Palace justifies delay in burial of ‘Yolanda’ victims


Malacañang on Thursday attributed the delay in burying some 1,400 bodies of Typhoon Yolanda victims in Tacloban City to the complicated process of identifying them.

Quoting a statement from Rehabilitation Czar Panfilo Lacson, Presidential Communications Secretary Herminio Coloma Jr. said the Department of Health (DOH) and Department of Public Works and Highways (DPWH) had sent more equipment while the National Bureau of Investigation (NBI) redeployed its forensic team on the ground to speed up the identification of bodies.

He said the DOH has sent 1,500 body bags and protective kits for personnel handling the remains while the DPWH sent additional backhoes and payloaders.

“The DOH, NBI and DPWH are coordinating with the Tacloban City government in this regard,” Coloma added.

He said the government is considering other suggestions to speed up the burial, including modifying the procedure used by the NBI to identify the remains.

Coloma said that some sectors had pointed out that the NBI adheres to the procedures used by the International Police Organization (Interpol), which are thorough but take more time.

“Some agencies had conveyed to the NBI a suggestion to modify the procedures since Interpol procedures are used to gather evidence in criminal cases and are thus more thorough but time-consuming. Victims of the calamity are not similarly situated as victims of crimes, so I think that is a point that may be discussed,” Coloma said.


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  1. Of course there’s an excuse. Caught with their pants down, again, Malacanang needs to spin, spin, spin. They’ve been slow and ineffectual about everything else, so why worry about some insignificant bodies (until the foreign press exposes). Student council administration talaga. Shame.

  2. The main complaint is not the delay in burial, but rather in the disrespectful and inhumane way the Leyte Provincial government, the City of Tacloban, DILG under Mar Roxas and the Department of Health treated the bodies of 1,400 victims of Typhoon Yolanda. These people in charge of looking after these bodies just got these dead people dumped in an open field like garbage – to rot and be feasted on by millions of flies! The callous way these dead were treated should shock our nation. BS Aquino could have expressed indignation on this and got a few heads rolling, but so far, a Malacanang mouthpiece just lamely said “Explain the fly factory”, referring to this dumping field with millions of flies feasting on the dead bodies. If CNN’s Anderson Cooper was here to report this heartless and shameful way these 1,400 bodies were dumped and let to rot in an open field, instead of being placed in a refrigerated warehouse, the world will surely be shocked at how heartless our officials are!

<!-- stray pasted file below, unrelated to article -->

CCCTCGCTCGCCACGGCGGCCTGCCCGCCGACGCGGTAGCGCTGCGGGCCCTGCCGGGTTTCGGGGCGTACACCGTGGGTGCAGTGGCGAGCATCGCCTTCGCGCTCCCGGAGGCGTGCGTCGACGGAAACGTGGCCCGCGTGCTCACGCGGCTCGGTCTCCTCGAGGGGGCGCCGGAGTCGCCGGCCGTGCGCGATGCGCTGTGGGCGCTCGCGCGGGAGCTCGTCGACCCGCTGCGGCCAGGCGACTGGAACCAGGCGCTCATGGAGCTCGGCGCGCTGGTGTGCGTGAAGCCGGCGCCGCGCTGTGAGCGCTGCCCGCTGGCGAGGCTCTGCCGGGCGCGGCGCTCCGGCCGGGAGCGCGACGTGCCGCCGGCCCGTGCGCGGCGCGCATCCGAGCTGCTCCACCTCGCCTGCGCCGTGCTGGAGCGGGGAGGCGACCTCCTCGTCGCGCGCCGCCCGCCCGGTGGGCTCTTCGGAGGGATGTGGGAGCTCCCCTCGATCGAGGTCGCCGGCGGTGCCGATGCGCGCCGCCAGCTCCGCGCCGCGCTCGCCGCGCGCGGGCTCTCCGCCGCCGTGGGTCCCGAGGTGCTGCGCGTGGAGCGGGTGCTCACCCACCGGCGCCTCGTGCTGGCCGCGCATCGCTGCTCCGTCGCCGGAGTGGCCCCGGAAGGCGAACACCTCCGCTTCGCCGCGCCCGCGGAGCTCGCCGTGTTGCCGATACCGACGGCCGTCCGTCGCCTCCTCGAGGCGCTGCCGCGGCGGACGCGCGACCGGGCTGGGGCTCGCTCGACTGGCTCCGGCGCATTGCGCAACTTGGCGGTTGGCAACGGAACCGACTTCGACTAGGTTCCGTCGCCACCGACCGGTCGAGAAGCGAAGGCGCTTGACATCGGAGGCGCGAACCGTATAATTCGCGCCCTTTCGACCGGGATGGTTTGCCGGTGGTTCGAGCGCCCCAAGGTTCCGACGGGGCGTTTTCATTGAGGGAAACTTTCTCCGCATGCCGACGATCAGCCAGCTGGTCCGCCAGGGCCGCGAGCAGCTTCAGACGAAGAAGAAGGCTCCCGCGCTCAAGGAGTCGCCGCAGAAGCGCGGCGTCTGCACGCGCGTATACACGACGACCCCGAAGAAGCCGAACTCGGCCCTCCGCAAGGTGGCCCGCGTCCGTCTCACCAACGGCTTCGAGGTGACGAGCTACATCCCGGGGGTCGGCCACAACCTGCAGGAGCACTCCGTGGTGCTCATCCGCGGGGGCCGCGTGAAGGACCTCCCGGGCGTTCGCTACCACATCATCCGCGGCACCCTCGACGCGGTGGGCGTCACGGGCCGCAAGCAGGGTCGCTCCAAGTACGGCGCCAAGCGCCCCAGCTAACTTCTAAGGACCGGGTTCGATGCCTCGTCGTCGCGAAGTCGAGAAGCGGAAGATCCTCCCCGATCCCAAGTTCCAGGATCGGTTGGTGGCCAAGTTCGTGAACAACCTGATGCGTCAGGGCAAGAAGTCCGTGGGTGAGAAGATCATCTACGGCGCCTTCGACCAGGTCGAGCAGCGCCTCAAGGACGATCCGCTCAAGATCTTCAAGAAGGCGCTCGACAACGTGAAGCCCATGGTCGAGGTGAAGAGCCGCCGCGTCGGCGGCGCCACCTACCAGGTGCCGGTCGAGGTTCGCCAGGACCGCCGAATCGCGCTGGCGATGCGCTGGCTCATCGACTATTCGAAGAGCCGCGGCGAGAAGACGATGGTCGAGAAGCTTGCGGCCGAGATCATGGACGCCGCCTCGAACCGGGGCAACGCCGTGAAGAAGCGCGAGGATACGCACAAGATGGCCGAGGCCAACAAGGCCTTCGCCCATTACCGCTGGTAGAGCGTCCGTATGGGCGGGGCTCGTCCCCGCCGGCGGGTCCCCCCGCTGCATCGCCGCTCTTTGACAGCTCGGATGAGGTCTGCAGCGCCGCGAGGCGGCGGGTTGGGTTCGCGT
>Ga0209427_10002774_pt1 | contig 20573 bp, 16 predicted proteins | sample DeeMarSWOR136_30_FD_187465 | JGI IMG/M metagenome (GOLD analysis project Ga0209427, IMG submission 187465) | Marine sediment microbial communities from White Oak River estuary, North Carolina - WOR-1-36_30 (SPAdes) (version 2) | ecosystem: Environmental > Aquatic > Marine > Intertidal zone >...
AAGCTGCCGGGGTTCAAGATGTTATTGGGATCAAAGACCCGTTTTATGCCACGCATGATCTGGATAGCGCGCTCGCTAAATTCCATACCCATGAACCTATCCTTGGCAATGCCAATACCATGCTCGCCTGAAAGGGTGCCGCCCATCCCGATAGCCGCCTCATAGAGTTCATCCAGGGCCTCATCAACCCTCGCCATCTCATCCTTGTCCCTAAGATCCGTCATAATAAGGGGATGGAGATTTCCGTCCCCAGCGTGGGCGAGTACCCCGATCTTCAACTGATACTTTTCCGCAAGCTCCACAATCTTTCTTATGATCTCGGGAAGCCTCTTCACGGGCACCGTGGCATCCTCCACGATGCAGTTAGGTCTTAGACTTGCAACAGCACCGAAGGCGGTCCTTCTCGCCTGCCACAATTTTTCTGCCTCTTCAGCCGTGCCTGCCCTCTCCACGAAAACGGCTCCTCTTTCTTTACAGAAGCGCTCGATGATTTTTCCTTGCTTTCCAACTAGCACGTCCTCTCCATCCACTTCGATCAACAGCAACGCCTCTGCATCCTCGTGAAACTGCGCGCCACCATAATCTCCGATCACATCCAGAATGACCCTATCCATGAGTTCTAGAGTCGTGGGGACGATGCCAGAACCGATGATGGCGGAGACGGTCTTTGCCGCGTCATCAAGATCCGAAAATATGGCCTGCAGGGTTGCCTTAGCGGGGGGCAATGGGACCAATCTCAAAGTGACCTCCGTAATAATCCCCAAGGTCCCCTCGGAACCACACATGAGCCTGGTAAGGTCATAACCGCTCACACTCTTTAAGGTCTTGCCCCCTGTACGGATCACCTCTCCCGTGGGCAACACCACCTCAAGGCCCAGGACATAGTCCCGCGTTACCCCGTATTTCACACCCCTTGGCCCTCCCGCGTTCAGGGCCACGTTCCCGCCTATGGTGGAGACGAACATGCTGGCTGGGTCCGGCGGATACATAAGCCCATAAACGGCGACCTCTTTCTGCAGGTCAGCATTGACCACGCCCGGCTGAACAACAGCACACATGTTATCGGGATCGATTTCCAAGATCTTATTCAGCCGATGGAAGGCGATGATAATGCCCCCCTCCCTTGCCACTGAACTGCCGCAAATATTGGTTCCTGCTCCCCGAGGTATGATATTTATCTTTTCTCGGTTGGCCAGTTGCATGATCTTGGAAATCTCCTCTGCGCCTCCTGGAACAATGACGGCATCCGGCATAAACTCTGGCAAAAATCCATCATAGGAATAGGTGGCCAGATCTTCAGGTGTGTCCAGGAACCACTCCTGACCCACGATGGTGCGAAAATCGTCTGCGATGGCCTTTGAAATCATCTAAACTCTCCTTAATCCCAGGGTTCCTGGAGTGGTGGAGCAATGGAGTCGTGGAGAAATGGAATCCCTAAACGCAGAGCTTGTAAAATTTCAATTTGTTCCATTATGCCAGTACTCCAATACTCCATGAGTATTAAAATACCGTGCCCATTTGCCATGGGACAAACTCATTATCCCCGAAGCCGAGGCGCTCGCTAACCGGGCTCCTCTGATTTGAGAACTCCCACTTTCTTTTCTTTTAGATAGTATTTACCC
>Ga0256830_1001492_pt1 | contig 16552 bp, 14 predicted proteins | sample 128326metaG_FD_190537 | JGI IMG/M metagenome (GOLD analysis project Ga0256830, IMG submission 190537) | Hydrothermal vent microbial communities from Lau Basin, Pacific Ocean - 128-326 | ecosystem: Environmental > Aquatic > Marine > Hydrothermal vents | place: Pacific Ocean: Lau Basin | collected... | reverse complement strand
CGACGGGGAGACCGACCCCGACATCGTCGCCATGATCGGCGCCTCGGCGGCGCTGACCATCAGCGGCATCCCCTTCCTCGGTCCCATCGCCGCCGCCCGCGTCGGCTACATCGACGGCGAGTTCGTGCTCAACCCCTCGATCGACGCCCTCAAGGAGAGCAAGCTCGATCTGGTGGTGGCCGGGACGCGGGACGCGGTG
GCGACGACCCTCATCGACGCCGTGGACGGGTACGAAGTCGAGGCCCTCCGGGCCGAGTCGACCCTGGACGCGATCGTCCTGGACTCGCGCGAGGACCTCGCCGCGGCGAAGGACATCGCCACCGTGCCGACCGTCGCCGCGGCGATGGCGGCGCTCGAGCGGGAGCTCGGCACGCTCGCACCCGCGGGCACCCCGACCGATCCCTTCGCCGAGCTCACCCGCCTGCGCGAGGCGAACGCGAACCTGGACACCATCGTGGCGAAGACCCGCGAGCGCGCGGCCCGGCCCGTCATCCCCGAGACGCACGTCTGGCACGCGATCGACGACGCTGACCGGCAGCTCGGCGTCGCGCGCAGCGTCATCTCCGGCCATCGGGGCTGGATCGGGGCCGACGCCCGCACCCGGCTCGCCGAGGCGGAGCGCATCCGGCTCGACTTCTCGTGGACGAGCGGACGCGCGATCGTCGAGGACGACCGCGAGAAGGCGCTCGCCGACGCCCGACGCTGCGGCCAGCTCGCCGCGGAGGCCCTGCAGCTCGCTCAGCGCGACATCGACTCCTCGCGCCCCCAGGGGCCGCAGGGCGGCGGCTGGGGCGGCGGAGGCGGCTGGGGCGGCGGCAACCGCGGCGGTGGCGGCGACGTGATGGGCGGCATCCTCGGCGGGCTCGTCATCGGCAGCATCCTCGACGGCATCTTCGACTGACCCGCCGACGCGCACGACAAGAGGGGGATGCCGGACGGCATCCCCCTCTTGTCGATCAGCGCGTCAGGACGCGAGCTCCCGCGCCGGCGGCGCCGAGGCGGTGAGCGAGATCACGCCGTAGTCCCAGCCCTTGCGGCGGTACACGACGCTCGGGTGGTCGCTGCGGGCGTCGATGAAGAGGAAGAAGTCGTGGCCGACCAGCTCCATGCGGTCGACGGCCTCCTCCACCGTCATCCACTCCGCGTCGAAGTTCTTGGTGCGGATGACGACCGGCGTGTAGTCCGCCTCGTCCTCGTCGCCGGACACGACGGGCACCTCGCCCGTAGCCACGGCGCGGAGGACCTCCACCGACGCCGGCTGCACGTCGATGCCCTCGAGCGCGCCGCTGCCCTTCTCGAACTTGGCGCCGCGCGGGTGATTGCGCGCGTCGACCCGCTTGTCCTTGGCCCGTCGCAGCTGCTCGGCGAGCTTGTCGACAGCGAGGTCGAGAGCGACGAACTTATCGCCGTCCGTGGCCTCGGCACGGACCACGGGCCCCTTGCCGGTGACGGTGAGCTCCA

The cold-hearted dumping of the bodies of these victims is a shame that will haunt BS Aquino’s administration till the day he steps out of his office. This government treats the poor victims of Typhoon Yolanda as nothing but trash.

  3. So many lame excuses! Going to 8 weeks and the dead are not identified yet? NBI should have taken photographs before the body bags were closed, tagged the bags that correspond to the pictures and published in yellow newspapers who claimed large readership (or post them at the town plaza). I doubt if not one or two can be identified by those who survived.

  4. There was a proposal if it hasn’t been enforced yet about wearing identification tags. Maybe in the future, when an incoming disaster is about to strike in some areas where the typhoon will hit, citizens should require to wear their ID’s after the announcement of readiness alert.

    This would probably alleviate the problem of identifying casualties saving manpower and disaster funds.

  5. Perhaps one form of speedy identifying some of the decaying corpses is asking some of the survivors in the areas where the bodies were found, who are still missing with their relatives? The barangay officials should know who are residing within their jurisdiction. How many barangays are in that particular town? It will probably take less than a week to conduct census count using the available manpower.

    Just like during World War I, a grave was made for those unknown soldiers, and similarly during the Famous Death March in World War II.

    For the Yolanda victims who will be buried in the mass grave, death certificate may be made to those unaccounted for. Then at a later date, should the person surface claiming he/she is still alive, correction can be made on their “death certificate”.